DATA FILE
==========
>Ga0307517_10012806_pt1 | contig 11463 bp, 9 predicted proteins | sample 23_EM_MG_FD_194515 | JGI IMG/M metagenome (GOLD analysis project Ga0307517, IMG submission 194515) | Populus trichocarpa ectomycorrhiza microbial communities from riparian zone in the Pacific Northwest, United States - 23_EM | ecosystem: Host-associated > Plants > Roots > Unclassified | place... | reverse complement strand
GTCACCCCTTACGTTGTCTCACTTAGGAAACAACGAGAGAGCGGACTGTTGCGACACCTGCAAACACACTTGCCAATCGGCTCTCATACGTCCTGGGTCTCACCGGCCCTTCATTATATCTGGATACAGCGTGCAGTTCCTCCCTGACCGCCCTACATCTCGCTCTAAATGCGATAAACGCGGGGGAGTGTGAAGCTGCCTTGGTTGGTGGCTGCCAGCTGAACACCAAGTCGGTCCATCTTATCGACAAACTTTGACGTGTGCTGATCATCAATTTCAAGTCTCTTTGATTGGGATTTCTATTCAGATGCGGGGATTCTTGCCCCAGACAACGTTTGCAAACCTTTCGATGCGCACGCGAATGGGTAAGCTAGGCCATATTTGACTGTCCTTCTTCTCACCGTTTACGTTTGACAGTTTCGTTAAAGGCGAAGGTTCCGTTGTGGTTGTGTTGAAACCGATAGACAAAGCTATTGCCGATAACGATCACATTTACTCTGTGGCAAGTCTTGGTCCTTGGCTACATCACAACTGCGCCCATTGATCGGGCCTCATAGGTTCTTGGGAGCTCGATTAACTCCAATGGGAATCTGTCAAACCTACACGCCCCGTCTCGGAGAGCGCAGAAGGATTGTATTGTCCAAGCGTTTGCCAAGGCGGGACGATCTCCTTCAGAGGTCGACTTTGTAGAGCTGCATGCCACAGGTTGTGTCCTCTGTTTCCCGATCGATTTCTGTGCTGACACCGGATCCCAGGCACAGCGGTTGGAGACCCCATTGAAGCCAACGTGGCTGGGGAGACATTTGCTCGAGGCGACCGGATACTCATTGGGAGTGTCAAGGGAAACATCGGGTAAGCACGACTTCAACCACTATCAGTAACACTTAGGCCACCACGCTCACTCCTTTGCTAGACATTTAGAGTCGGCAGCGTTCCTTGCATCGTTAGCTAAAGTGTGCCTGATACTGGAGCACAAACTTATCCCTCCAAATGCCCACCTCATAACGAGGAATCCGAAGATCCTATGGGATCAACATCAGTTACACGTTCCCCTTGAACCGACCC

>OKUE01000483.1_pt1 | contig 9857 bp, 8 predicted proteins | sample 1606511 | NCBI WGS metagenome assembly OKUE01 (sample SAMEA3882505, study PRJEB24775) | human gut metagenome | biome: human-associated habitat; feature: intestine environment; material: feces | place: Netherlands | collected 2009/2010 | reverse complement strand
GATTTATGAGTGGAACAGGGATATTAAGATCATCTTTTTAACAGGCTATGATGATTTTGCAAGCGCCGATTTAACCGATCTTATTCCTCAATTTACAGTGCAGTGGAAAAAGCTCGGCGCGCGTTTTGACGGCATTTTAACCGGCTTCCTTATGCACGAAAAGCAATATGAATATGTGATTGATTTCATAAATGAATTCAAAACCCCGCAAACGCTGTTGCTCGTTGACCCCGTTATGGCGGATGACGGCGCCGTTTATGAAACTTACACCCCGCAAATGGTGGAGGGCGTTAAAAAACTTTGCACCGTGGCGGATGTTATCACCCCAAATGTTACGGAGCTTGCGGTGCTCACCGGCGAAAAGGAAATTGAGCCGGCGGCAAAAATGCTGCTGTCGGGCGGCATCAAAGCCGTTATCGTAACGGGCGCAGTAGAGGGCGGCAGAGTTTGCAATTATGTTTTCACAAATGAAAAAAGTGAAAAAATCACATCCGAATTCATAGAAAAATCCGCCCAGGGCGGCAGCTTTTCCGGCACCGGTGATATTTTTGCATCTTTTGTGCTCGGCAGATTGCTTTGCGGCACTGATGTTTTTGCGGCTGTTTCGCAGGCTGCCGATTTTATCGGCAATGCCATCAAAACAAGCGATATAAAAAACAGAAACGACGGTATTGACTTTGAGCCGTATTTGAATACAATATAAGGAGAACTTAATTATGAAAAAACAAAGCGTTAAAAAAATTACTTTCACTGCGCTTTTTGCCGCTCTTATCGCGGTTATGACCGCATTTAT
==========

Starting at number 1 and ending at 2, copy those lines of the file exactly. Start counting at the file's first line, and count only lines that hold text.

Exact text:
>Ga0307517_10012806_pt1 | contig 11463 bp, 9 predicted proteins | sample 23_EM_MG_FD_194515 | JGI IMG/M metagenome (GOLD analysis project Ga0307517, IMG submission 194515) | Populus trichocarpa ectomycorrhiza microbial communities from riparian zone in the Pacific Northwest, United States - 23_EM | ecosystem: Host-associated > Plants > Roots > Unclassified | place... | reverse complement strand
GTCACCCCTTACGTTGTCTCACTTAGGAAACAACGAGAGAGCGGACTGTTGCGACACCTGCAAACACACTTGCCAATCGGCTCTCATACGTCCTGGGTCTCACCGGCCCTTCATTATATCTGGATACAGCGTGCAGTTCCTCCCTGACCGCCCTACATCTCGCTCTAAATGCGATAAACGCGGGGGAGTGTGAAGCTGCCTTGGTTGGTGGCTGCCAGCTGAACACCAAGTCGGTCCATCTTATCGACAAACTTTGACGTGTGCTGATCATCAATTTCAAGTCTCTTTGATTGGGATTTCTATTCAGATGCGGGGATTCTTGCCCCAGACAACGTTTGCAAACCTTTCGATGCGCACGCGAATGGGTAAGCTAGGCCATATTTGACTGTCCTTCTTCTCACCGTTTACGTTTGACAGTTTCGTTAAAGGCGAAGGTTCCGTTGTGGTTGTGTTGAAACCGATAGACAAAGCTATTGCCGATAACGATCACATTTACTCTGTGGCAAGTCTTGGTCCTTGGCTACATCACAACTGCGCCCATTGATCGGGCCTCATAGGTTCTTGGGAGCTCGATTAACTCCAATGGGAATCTGTCAAACCTACACGCCCCGTCTCGGAGAGCGCAGAAGGATTGTATTGTCCAAGCGTTTGCCAAGGCGGGACGATCTCCTTCAGAGGTCGACTTTGTAGAGCTGCATGCCACAGGTTGTGTCCTCTGTTTCCCGATCGATTTCTGTGCTGACACCGGATCCCAGGCACAGCGGTTGGAGACCCCATTGAAGCCAACGTGGCTGGGGAGACATTTGCTCGAGGCGACCGGATACTCATTGGGAGTGTCAAGGGAAACATCGGGTAAGCACGACTTCAACCACTATCAGTAACACTTAGGCCACCACGCTCACTCCTTTGCTAGACATTTAGAGTCGGCAGCGTTCCTTGCATCGTTAGCTAAAGTGTGCCTGATACTGGAGCACAAACTTATCCCTCCAAATGCCCACCTCATAACGAGGAATCCGAAGATCCTATGGGATCAACATCAGTTACACGTTCCCCTTGAACCGACCC